Whether he was taken by Islamic State or collaborators remains mystery
It is still not clear who kidnapped Father Jaques Mourad, the Syrian monk kidnapped in the area of Homs on May 21, but there is a theory that his abductors collaborated with the Islamic State group.
Fides news agency reports that Father Mourad, who since 1991 rebuilt the ancient monastery of St. Elias near the village of Al-Qaryatayn, was very much appreciated for his dialogue, closeness and friendship towards the majority Sunni Muslim population in the area.
"The Muslim leaders of the community, village chiefs, clan leaders denounced the kidnapping and are now trying to open a channel and find a path for the release," a local source told Fides. However, "it seems that the people or groups who seized him are foreign to the social, ethnic and religious fabric of the area."
According to the source, "the timeliness of the fall of Palmyra, a nearby town, and the kidnapping of Fr. Mourad, which occurred soon after, suggest a link with the Islamic state (IS). If this were confirmed, it would not be a promising sign: the local Islamic authorities have no influence on the IS. The circulating hypothesis is that some inhabitants of the area, for pure sectarian hatred, took him and then sold him to the Islamic State."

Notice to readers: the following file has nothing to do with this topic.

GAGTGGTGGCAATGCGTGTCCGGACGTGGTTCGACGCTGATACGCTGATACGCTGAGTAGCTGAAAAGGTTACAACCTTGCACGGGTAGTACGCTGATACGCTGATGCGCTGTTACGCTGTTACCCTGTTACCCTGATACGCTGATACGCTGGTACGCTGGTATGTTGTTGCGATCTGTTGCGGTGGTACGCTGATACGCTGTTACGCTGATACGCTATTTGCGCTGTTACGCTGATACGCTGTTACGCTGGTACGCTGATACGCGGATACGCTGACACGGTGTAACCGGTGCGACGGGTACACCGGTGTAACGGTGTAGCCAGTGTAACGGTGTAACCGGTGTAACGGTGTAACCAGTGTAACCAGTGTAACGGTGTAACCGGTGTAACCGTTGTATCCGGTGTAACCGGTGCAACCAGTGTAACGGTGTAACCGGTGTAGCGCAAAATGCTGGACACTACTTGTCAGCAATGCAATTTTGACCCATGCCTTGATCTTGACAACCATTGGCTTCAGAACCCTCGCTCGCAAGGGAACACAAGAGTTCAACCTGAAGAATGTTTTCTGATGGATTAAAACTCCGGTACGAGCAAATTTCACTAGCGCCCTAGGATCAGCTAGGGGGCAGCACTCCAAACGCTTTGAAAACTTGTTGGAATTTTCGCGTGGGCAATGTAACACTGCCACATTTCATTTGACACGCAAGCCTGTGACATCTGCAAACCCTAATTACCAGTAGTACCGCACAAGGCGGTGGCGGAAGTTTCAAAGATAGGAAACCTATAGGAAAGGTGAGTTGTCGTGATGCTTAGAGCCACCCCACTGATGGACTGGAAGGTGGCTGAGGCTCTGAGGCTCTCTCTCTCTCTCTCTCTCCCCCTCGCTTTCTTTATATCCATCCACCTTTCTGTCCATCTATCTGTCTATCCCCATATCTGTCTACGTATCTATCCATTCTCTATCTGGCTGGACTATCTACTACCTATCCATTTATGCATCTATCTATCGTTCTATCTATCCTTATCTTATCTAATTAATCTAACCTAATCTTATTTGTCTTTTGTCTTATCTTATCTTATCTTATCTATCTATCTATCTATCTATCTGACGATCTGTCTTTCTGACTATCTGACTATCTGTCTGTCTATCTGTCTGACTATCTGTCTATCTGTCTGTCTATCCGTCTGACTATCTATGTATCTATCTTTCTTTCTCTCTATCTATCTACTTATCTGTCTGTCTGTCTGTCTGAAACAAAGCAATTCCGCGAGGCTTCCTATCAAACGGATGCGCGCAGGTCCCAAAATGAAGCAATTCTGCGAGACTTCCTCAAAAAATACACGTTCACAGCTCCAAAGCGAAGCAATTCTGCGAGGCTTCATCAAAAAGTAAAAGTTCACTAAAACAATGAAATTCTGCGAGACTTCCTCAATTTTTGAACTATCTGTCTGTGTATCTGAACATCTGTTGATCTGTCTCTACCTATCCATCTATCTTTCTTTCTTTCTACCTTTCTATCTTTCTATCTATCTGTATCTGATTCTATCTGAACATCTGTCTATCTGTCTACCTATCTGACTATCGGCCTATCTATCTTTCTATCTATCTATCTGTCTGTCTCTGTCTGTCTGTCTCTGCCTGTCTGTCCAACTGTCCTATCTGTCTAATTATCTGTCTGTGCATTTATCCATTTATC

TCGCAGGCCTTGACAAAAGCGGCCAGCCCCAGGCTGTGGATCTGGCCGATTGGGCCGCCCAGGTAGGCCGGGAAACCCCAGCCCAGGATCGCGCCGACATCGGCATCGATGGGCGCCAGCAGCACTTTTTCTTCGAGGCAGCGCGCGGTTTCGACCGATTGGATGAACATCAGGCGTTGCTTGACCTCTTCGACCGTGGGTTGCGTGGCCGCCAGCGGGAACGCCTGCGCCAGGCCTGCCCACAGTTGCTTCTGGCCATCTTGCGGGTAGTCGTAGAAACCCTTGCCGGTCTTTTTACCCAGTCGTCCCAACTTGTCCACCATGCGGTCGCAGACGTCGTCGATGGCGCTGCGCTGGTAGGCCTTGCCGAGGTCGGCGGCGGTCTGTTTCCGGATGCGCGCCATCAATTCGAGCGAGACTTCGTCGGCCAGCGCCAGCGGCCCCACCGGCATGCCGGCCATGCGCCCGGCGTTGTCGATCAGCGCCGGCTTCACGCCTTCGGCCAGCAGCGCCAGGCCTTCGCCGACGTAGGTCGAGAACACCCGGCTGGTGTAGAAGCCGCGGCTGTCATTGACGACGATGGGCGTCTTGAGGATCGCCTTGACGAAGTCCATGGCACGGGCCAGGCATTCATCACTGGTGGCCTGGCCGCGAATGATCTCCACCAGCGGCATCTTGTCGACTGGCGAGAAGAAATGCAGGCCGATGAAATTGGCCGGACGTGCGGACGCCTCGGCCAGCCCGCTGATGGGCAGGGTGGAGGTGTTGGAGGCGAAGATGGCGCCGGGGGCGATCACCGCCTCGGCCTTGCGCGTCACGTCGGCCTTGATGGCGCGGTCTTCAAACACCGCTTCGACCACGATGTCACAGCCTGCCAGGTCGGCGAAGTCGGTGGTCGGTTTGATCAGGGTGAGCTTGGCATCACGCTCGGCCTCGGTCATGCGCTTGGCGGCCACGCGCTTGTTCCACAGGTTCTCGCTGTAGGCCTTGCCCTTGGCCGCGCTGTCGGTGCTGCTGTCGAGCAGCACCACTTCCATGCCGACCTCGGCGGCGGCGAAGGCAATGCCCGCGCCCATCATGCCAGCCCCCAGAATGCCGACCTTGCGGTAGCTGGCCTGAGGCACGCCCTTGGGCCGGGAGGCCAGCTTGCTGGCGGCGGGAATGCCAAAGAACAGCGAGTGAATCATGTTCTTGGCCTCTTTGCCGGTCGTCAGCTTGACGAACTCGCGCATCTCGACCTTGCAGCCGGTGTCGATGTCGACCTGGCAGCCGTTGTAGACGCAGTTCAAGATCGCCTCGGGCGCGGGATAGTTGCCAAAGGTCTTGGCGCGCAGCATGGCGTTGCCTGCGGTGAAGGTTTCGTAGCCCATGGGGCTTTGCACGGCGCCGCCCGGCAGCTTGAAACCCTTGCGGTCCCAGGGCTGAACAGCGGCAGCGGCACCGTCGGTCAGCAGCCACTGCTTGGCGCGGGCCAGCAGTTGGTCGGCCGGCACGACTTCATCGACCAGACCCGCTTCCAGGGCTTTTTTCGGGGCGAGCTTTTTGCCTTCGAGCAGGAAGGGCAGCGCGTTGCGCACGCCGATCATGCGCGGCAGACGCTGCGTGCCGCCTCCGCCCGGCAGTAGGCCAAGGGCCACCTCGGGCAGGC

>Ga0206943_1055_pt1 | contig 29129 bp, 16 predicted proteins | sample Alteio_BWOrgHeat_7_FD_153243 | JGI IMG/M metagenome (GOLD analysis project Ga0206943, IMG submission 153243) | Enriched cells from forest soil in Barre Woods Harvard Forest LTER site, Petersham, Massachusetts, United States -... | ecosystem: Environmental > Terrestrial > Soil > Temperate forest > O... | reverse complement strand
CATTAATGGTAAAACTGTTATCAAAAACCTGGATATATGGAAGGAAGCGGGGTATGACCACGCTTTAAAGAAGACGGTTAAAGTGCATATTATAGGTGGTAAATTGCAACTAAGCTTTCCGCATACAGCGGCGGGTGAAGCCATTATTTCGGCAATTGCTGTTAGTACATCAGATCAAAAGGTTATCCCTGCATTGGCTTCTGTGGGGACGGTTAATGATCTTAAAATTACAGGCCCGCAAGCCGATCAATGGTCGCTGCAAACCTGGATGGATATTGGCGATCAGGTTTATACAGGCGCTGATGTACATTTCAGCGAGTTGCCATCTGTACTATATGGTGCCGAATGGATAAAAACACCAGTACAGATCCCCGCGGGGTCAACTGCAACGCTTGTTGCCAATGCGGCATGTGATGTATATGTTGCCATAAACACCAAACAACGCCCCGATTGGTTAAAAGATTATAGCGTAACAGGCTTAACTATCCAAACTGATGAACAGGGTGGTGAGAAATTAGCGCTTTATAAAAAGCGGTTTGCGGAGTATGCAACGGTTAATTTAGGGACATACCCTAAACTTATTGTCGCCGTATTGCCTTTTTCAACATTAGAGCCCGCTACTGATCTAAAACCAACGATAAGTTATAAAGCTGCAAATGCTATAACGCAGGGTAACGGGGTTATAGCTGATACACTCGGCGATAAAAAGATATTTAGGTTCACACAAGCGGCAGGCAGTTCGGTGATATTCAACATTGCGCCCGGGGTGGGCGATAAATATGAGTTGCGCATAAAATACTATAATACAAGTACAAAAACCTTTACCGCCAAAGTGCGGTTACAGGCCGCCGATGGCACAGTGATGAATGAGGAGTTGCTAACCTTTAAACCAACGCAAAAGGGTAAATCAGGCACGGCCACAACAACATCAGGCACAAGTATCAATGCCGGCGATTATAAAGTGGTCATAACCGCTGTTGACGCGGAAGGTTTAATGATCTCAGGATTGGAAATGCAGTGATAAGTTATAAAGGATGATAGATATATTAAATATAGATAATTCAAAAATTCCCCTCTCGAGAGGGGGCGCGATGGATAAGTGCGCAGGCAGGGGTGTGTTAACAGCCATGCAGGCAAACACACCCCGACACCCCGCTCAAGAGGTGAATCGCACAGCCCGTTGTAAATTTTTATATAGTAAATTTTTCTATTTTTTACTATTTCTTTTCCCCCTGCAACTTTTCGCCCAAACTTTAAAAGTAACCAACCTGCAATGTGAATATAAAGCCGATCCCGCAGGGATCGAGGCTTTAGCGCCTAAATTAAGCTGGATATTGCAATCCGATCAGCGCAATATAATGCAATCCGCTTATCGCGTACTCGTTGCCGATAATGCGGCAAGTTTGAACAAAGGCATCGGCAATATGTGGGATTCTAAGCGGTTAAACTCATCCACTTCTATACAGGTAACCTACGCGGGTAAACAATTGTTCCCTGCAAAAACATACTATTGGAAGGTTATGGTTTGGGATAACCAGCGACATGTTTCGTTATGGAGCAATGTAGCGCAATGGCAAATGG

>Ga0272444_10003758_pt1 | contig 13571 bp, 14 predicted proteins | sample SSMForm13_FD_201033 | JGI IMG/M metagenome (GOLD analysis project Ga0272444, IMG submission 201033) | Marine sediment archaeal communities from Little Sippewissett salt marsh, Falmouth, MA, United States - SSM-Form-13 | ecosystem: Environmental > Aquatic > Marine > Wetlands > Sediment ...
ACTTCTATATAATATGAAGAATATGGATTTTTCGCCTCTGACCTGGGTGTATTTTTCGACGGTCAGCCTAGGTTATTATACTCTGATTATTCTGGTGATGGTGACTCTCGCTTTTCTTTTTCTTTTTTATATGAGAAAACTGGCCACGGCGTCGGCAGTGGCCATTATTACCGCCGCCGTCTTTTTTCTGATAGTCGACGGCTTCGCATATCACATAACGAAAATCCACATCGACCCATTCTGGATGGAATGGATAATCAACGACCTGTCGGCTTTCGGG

Some news reports say Father Mourad was kidnapped along with a deacon, Boutros Hanna. Since the kidnapping, the monastery of St. Elias has closed. The priest, who had come from the same monastic community as a priest who was kidnapped almost two years ago, Father Paolo Dall’Oglio, served the local Syrian Catholic parish, with about 300 faithful, and promoted many initiatives at an ecumenical and interreligious level.
Over the past two years, with the outbreak of the war, the sectarian propaganda deepened and jihadi groups began to disparage and despise non-Muslims, Fides said.
"Father Jaques lived a constant commitment to dialogue, prayer, reconciliation," the anonymous source said. "He promoted solidarity among families of different religions, he was an example of humanitarian service without religious or ethnic labels. His life was an example to defuse sectarianism."